This is an amazing thing to see... a must see for anyone interested in history and the Holocaust. The site is the deportation train platform, the infamous Track 17 of Grunewald Station, a former freight depot where more than 50,000 Berlin Jews were loaded on deportation trains during World War II. This is a hidden jem of a site, and it is quiet and seldom visited. Great for a photography spot and place of reflection.
We must never forget the horrors of The Second World War and its consequences. While in Berlin, you can visit the old Gestapo headquarters and go to this wall to contemplate the rise of The Third Reich and its athrocious results.
During my last trip to Berlin I decided to find a house where Maria von Maltzan lived during WWII. The present residents of the house at 11 Detmolder Strasse didn't want the commemorative plaque to be put on their building, so it was placed in front of it.
Maria von Maltzan was a fascinating person, life-long rebel and heroine, whose life was depicted in the film "Forbidden". I haven't seen the film but read her autobiography "Beat the drums and don't be afraid". Her story was even more interesting for me, as she was born in Militsch, a place just a couple kilometres from my home-town Wroclaw. (Before WWII it belonged to Germany, but then it was handed over to Poland together with other territories.)
Maria was born in 1909 in an aristocratic family as the youngest of seven children. She had a happy chidhood, although her mother didn't give her much affection. She was very attached to her father who died when she was just 12. She quickly had to learn how to be independent. She managed to achieve her goal and became a vet. During WWII she hid a number of Jewish people in her Berlin house, including her lover and future husband Hans Hirschel. Their baby died shortly after premature birth, when the power supply to the incubator was cut off. After the war it turned out that Maria and Hans weren't intended to be together. Maria was in poor health and dependent on drugs. However, she still worked as a vet. In 1975 she opened her own clinic in Kreuzberg and soon became very popular with locals. She often treated their pets free of charge. She died in Berlin in 1997.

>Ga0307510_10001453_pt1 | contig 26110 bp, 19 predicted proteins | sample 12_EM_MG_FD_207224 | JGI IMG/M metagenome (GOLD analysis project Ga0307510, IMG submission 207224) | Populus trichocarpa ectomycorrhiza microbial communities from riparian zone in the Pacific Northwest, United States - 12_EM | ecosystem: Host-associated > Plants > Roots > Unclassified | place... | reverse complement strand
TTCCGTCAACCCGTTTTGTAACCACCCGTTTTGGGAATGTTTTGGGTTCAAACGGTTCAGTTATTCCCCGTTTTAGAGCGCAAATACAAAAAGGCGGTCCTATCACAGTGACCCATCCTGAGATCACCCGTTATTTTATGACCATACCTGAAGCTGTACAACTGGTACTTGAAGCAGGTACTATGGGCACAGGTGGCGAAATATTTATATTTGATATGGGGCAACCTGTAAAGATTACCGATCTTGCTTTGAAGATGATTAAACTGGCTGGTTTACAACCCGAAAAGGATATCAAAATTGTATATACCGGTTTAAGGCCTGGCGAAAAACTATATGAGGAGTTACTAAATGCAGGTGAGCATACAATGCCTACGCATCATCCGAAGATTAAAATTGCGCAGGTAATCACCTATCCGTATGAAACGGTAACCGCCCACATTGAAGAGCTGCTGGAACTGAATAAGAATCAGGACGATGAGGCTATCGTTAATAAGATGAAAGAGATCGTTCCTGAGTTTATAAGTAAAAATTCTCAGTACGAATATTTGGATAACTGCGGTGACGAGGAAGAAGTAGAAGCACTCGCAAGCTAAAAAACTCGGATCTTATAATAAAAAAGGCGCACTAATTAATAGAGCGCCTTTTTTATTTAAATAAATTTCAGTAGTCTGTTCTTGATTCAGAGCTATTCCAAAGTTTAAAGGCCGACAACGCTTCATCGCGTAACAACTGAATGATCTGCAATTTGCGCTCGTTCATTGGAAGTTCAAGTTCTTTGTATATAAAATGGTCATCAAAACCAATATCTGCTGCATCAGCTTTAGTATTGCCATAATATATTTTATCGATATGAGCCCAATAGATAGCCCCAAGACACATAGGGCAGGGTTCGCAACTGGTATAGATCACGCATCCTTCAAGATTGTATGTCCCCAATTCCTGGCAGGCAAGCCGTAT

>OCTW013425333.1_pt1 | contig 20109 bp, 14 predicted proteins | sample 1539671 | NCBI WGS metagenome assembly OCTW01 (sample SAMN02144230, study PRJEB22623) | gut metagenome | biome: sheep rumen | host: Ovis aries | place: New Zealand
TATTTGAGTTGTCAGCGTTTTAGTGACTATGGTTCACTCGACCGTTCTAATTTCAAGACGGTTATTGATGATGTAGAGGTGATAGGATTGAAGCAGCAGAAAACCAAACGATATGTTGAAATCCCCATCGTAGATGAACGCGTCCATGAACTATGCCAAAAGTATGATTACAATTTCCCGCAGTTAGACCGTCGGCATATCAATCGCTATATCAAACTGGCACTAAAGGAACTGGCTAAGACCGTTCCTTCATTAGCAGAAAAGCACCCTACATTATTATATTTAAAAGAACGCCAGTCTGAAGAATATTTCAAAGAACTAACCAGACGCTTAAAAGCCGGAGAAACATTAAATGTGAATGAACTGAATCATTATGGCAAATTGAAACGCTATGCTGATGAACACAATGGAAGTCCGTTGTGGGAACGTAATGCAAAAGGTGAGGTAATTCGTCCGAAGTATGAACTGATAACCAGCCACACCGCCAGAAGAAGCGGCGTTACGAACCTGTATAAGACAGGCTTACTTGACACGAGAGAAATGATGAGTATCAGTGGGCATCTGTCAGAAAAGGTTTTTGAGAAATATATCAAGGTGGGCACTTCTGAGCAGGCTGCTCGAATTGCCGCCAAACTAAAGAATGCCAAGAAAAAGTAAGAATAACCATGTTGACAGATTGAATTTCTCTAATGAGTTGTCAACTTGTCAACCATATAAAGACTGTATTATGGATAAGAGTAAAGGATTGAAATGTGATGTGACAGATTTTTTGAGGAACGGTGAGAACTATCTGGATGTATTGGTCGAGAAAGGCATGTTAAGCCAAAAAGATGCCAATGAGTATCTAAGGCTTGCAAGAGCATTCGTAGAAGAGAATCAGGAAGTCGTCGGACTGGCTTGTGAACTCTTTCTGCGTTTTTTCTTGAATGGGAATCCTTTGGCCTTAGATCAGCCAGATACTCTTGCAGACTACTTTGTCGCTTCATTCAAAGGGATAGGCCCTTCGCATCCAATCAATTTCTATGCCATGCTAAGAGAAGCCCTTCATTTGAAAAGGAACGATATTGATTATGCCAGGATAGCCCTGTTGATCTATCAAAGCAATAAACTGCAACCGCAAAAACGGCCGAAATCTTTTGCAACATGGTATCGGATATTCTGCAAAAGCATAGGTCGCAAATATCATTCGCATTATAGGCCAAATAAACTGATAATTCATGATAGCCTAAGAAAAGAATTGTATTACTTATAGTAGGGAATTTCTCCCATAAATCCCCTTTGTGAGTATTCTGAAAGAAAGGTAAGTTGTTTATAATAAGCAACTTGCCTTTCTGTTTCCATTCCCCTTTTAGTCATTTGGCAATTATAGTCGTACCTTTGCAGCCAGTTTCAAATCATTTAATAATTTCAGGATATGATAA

If you do the Berlin Walks Tour, they will take you to a car park. You'll probably be thinking, now why are we here? Well, it's the site of where Hitler's Bunker was. There's no marker to show you, or anything on the map, because they don't want people flocking to it. I think it's good that they don't have anything to mark it, because such a vicious man doesn't deserve it. However, it was interesting to know that I stood right above where he shot and killed himself.
A difficult place to find. This is where the Gestapo used to be. Nobody in Berlin can tell you how to get here... they even believe it never existed.
The Treptower Park is quite bit of green space in the Southeast of Berlin. It's main feature is the huge Soviet War Memorial which was built there between 1946 and 1949.
S-Bhf: Treptower Park
All over the city, if we pay some attention it's possible to find several scars on buildings. The allied bombing over Berlin shows it's presence in several locations